- Perennial forb with tuberous-thickened rootstock.
- Ascending to erect, to 2 m, glabrous, glaucous, hollow with cross-paritions, sometimes purplish at nodes, simple to branching.
Stem and node.
- Alternate and sometimes basal, glabrous. Lower leaves long-petiolate, the blades to 40 cm long, broadly ovate or triangular-ovate, 2-3x pinnately compound. Upper leaves with shorter petioles, 1-2x pinnately compound or occasionally simple. Leaflets to 12 cm long, lanceolate, tapered at the base, occasionally with basal lobes, the margins sharply toothed, the lateral veins ending at the sinuses between teeth.
- Compound umbels, terminal and axillary, mostly long stalked. Involucre absent or less commonly of 1-4 bracts, these shorter than the rays, spreading to ascending at flowering, linear, with sharply pointed tips. Rays usually numerous, 1.5-6.5 cm long, often unequal in length. Involucel absent or more commonly of 3-7 bractlets, these mostly shorter than the flower stalks, linear to broadly lanceolate, with thin, white, papery margins, tapered to sharply pointed tips.
- Numerous in each umbellet, on stalks 2-10 mm long. Sepals minute triangular teeth. Petals 5, white, obovate, margins deflexed, to 1.3 mm broad, 1.1 mm long, apiculate and inflexed at apex. Stamens 5, alternating with petals, erect to spreading. Filaments white, 1.2 mm long, glabrous. Anthers whitish, 0.2 mm long. Ovary inferior, 2-locular, glabrous. Styles 2, 0.1 mm long.
- Schizocarps 2.0-4.5 mm long, broadly oblong-elliptic in outline, flattened laterally, glabrous, dark brown to reddish brown with pale ribs, glabrous, the mericarps with 5 ribs, these blunt and somewhat corky.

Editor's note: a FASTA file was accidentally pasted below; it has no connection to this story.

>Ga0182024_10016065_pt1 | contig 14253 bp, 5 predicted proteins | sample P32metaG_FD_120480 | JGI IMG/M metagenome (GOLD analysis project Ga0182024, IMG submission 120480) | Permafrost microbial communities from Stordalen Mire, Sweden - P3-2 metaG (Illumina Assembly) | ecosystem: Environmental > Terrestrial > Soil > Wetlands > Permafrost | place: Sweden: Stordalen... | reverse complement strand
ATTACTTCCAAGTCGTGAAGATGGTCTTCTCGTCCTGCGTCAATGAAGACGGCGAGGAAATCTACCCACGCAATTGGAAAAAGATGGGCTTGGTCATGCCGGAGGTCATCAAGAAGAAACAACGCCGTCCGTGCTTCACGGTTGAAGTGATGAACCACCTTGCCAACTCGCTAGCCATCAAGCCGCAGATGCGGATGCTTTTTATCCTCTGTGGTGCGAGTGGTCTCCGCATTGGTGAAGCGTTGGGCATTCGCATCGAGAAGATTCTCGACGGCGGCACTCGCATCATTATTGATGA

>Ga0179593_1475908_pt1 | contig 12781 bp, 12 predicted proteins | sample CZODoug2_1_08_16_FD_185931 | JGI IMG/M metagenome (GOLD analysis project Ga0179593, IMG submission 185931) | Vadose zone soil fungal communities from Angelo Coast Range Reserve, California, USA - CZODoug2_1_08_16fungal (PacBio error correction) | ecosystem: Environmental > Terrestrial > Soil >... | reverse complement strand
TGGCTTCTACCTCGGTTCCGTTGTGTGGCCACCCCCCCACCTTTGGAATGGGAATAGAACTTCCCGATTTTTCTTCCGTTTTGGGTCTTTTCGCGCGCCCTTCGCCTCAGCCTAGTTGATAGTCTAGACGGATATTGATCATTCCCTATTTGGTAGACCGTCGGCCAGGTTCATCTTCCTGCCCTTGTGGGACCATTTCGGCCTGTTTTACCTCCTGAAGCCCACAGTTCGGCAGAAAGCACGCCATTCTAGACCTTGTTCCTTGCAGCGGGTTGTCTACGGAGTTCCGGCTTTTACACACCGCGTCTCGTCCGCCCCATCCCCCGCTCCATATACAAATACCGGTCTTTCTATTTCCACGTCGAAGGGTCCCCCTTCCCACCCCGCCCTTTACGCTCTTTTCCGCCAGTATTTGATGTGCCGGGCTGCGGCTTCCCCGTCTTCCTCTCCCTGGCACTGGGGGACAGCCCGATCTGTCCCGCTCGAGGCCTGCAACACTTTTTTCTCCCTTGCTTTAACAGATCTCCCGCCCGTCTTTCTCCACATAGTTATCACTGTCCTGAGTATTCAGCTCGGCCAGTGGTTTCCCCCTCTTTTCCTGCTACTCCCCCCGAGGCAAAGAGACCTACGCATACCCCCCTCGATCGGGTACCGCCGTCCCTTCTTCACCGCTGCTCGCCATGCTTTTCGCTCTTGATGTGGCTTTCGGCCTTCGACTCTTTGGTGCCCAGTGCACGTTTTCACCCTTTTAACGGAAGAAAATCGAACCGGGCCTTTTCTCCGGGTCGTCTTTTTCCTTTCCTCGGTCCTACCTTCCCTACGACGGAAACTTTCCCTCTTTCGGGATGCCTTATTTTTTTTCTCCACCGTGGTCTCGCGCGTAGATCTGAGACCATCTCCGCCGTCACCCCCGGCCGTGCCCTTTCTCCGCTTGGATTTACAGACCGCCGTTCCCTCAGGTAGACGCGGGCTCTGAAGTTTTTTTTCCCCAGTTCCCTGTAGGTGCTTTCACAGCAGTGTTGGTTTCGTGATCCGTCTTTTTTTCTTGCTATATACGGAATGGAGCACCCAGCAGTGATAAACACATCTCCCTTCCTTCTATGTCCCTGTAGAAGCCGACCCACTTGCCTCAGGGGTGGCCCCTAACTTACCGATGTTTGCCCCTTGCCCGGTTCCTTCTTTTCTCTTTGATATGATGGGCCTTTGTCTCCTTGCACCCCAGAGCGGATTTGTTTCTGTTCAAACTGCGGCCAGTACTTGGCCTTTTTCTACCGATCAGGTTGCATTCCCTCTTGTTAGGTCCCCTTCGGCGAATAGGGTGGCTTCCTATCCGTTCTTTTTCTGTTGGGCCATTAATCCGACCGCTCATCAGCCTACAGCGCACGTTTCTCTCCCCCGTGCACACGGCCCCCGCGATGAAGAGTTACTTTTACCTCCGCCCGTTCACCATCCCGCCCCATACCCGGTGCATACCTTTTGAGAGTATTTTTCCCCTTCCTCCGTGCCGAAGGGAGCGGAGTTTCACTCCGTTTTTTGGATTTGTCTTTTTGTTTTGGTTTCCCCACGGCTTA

- May - September.
- Sloughs, streambanks, pond margins, wet prairies, other wet areas.
- Native to U.S.
- Numerous other members of the Apiaceae (hemlock/carrot family).
- This may be the most toxic vascular plant found in North America. It is fairly common throughout Missouri, and also ranges throughout the U.S. and Canada. The inflorescences appear similar to many other plants in the family. A key feature of this species is the lateral veins of the leaflets, which end at the notches between the teeth rather than at the tips of the teeth. This is clearly visible in the leaflets photo above, and it's a good character for identification. Note that the bracts subtending both the main umbel and the umbellets can be either present or absent.
The plant is said to have a pleasant licorice or anise scent when crushed, but contact should be avoided due to the possibility of skin absorption of toxins. All parts of the plant are poisonous, but the roots, swollen lower stems, and new growth are considered the most toxic. The potency of the plant is such that children have been reportedly been fatally poisoned by using pea shooters or whistles fashioned from pieces of the stems or roots. Even individuals who recover from poisoning can suffer long term effects, such as retrograde amnesia and impaired cognition. The main toxins are acetylenic alcohols, with cicutoxin being one example. Interestingly, these are chemically very different from the alkaloids found in the closely related poison hemlock plant (
Infraspecific divisions have been revised since Steyermark's time. Currently, two varieties are recognized in Missouri:
(S. Watson) G.A. Mulligan. These differ in subtle aspects of the ridges on the fruit surfaces. The latter taxon is relatively rare.
Photographs taken off Hwy H, Shannon County, MO., 6-23-04 (DETenaglia); also at Shaw Nature Reserve, Franklin County, MO, 6-30-2008, Otter Slough Conservation Area, Stoddard County, MO, 7-18-2009, and Busch Wildlife Area, St. Charles County, MO, 7-18-2013 (SRTurner).